His opponent, Phil Berger Jr., has conceded the primary race, stating: "It is important we unify as a party behind the Republican candidate. ... We must unify, we must come together" to retain Howard Coble's seat.

GOP voters in the district that runs along the Virginia border from Mount Airy to north of Raleigh picked Walker, a Baptist minister of Greensboro, over Berger of Eden. Berger is the Rockingham County district attorney and son of powerful state Senate leader Phil Berger.

Walker won 56 percent of the vote in unofficial returns and now advances to face Democrat and retired University of North Carolina system administrator Laura Fjeld in November.

The winner will replace 30-year GOP incumbent Howard Coble in the heavily Republican 6th Congressional District.

Tuesday's Republican primary runoff featured Walker and Berger trading accusations of cronyism, lying, and incompetence.


Updated 9:30 p.m.

Mark Walker appears to have won the 6th Congressional District GOP runoff race tonight, thus far getting 58 percent of the vote to Phil Berger Jr.'s 42 percent, with 196 of 241 precincts reporting

Here's a portion of statement issued by 6th District Democratic candidate Laura Fjeld after Walker's apparent win.

"Mark Walker won the bitter Republican runoff today by appealing to far-right Tea Party voters," Fjeld stated.

“Mark Walker is a radical extremist who doesn’t share the values of North Carolinians. He wants to raise taxes on millions of working families. Walker believes that women who are the victim of rape or incest should be forced to carry the resulting pregnancy. Walker would even outlaw some forms of birth control. This is 2014, we should be talking about jobs, not banning birth control,"  Fjeld's statement reads.


Updated 9:05 p.m.

The Associated Press is declaring Mark Walker the winner in the 6th District GOP contest for U.S. House District 6.

Walker had 58 percent of the vote against Phil Berger Jr., with 191 of 241 precincts reporting.

Check back at news-record.com for updates.


Updated 7:55 p.m.

With the polls now closed, state and local election officials are counting the results in today's runoff election for the Republican nomination in the 6th Congressional District race.

In Guilford and Rockingham, the 6th Congressional District race is the only one on the ballot for the second primary, or runoff.

Voters will decide whether Rockingham County District Attorney Phil Berger Jr. of Eden or former minister Mark Walker of Greensboro will be the Republican nominee in that race. The winner will face Democrat Laura Fjeld of Hurdle Mills in the Nov. 4 general election.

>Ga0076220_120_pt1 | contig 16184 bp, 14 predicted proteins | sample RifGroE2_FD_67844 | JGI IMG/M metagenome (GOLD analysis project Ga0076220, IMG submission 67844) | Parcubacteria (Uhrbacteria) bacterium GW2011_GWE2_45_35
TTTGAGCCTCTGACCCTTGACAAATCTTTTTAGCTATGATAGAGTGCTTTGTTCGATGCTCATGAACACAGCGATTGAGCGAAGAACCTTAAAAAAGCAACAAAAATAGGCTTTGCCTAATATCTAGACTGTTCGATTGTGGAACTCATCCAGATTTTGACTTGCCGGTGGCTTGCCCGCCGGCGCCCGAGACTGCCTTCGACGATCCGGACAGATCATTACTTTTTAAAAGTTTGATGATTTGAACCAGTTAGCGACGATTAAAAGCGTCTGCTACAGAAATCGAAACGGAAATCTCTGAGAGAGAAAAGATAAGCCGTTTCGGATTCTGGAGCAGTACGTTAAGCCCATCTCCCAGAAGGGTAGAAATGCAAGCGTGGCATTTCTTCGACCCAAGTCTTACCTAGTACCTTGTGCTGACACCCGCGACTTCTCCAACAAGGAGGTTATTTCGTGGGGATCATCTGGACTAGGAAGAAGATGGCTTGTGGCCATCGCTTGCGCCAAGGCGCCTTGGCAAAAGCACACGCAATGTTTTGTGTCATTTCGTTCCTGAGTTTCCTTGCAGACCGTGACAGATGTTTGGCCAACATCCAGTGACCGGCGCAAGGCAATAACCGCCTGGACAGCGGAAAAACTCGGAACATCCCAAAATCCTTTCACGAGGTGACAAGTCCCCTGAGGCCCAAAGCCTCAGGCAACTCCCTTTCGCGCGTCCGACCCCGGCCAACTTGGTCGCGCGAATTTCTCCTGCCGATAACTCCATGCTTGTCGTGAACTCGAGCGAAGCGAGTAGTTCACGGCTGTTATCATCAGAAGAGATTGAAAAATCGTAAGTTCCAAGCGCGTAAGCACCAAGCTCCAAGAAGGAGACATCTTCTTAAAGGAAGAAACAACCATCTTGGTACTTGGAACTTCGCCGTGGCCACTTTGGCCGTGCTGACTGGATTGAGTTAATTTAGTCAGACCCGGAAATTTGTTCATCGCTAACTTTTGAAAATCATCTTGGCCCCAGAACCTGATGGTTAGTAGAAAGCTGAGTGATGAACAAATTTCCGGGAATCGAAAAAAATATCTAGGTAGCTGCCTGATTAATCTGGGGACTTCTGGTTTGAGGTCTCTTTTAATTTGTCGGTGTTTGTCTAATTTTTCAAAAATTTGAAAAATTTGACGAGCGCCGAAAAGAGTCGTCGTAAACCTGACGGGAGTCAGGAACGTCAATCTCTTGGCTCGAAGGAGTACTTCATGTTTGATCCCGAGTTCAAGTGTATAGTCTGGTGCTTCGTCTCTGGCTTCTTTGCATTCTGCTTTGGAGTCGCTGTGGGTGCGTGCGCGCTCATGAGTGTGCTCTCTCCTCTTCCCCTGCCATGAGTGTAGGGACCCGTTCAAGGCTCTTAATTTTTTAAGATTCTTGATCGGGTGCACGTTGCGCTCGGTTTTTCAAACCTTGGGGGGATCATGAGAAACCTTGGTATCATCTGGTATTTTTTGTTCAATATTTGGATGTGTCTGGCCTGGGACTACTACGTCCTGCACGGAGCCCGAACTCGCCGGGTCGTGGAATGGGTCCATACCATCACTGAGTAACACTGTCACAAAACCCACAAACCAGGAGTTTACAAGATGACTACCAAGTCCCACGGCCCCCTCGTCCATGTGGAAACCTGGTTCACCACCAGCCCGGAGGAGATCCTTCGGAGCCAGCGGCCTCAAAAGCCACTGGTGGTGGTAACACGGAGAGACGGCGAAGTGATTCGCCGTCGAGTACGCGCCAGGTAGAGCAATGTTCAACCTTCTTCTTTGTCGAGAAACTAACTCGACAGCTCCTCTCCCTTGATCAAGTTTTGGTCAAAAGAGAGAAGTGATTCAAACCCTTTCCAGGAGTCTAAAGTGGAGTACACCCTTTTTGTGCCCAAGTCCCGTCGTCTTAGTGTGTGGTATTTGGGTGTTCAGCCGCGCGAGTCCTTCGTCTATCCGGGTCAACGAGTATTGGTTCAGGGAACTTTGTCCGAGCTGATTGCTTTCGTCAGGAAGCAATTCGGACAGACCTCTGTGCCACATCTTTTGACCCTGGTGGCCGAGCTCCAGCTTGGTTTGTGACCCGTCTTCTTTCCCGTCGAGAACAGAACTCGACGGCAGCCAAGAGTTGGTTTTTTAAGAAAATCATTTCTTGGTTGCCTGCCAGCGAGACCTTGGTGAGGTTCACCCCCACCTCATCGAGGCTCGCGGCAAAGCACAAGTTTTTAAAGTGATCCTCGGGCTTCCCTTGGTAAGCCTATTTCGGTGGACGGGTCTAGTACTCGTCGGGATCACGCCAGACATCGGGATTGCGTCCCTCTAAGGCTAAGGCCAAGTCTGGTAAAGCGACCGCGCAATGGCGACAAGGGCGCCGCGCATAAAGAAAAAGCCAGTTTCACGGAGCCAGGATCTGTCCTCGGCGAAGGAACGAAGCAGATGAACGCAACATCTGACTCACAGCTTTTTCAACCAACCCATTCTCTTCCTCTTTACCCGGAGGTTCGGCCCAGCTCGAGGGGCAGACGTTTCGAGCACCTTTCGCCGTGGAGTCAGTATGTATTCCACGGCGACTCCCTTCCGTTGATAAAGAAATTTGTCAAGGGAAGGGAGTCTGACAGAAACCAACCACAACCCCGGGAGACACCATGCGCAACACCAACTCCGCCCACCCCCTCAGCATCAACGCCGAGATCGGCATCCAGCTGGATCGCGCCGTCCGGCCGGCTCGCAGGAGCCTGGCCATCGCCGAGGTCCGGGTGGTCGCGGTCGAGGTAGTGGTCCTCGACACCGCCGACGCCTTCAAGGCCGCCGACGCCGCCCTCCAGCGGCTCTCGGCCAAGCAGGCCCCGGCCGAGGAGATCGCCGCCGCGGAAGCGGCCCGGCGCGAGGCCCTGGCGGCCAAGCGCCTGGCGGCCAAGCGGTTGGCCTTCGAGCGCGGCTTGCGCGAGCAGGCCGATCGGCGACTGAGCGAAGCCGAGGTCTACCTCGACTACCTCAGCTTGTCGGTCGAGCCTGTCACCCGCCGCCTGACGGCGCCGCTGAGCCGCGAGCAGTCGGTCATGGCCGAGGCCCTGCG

Updated 12:40 p.m

Turnout for today’s second primary election for the Republican nomination for the 6th District Congressional seat has been steady, said Guilford County Elections Director Charlie Collicutt.

Collicutt, who visited some of the sites today, said they were “doing pretty well.”

“Everybody has somebody coming in,” Collicutt said.

Some sites have had more than 100 voters. Some, with many fewer eligible voters, have had fewer, he said.

Election officials don't expect any difficulties when officials begin counting ballots, Collicutt said.


Updated: 8:35 a.m.

GREENSBORO — After an early surge at some polling locations this morning, things have quieted said Guilford County Elections Director Charlie Collicutt.

A few precincts had people show up at 6:30 a.m., Collicutt said. People also aren’t calling his office, Collicutt said.

“When we’re not getting a lot of phone calls, that means it’s slow,” he said.

When the Elections office is busy, people call to ask if they are eligible or where they need to go to vote, he said.

“It’s a very precise set of people who are eligible to vote — based on party, where you live, and are you in District 6, if you’re unaffiliated,” Collicutt said.

He expects that his office will be busy around lunchtime and after work, he said.

Anyone who has questions about whether they are eligible to vote for this election, or who has questions about where to vote should call the Guilford County Elections Office at (336) 641-3836.


Posted: 8:06 a.m.

News & Record cameras caught up with Mark Walker this morning as he cast his vote in the run off to see which Republican candidate will run for the 6th Congressional District seat in November.

Walker, a former minister, is running against Rockingham County District Attorney Phil Berger Jr. of Eden to see which will be the Republican nominee in the November race.

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Contact Susan Ladd at (336) 373-7006, and follow @SusanLaddNR on Twitter.

Contact Joe Killian at (336) 373-7023, and follow @JoeKillianNR on Twitter.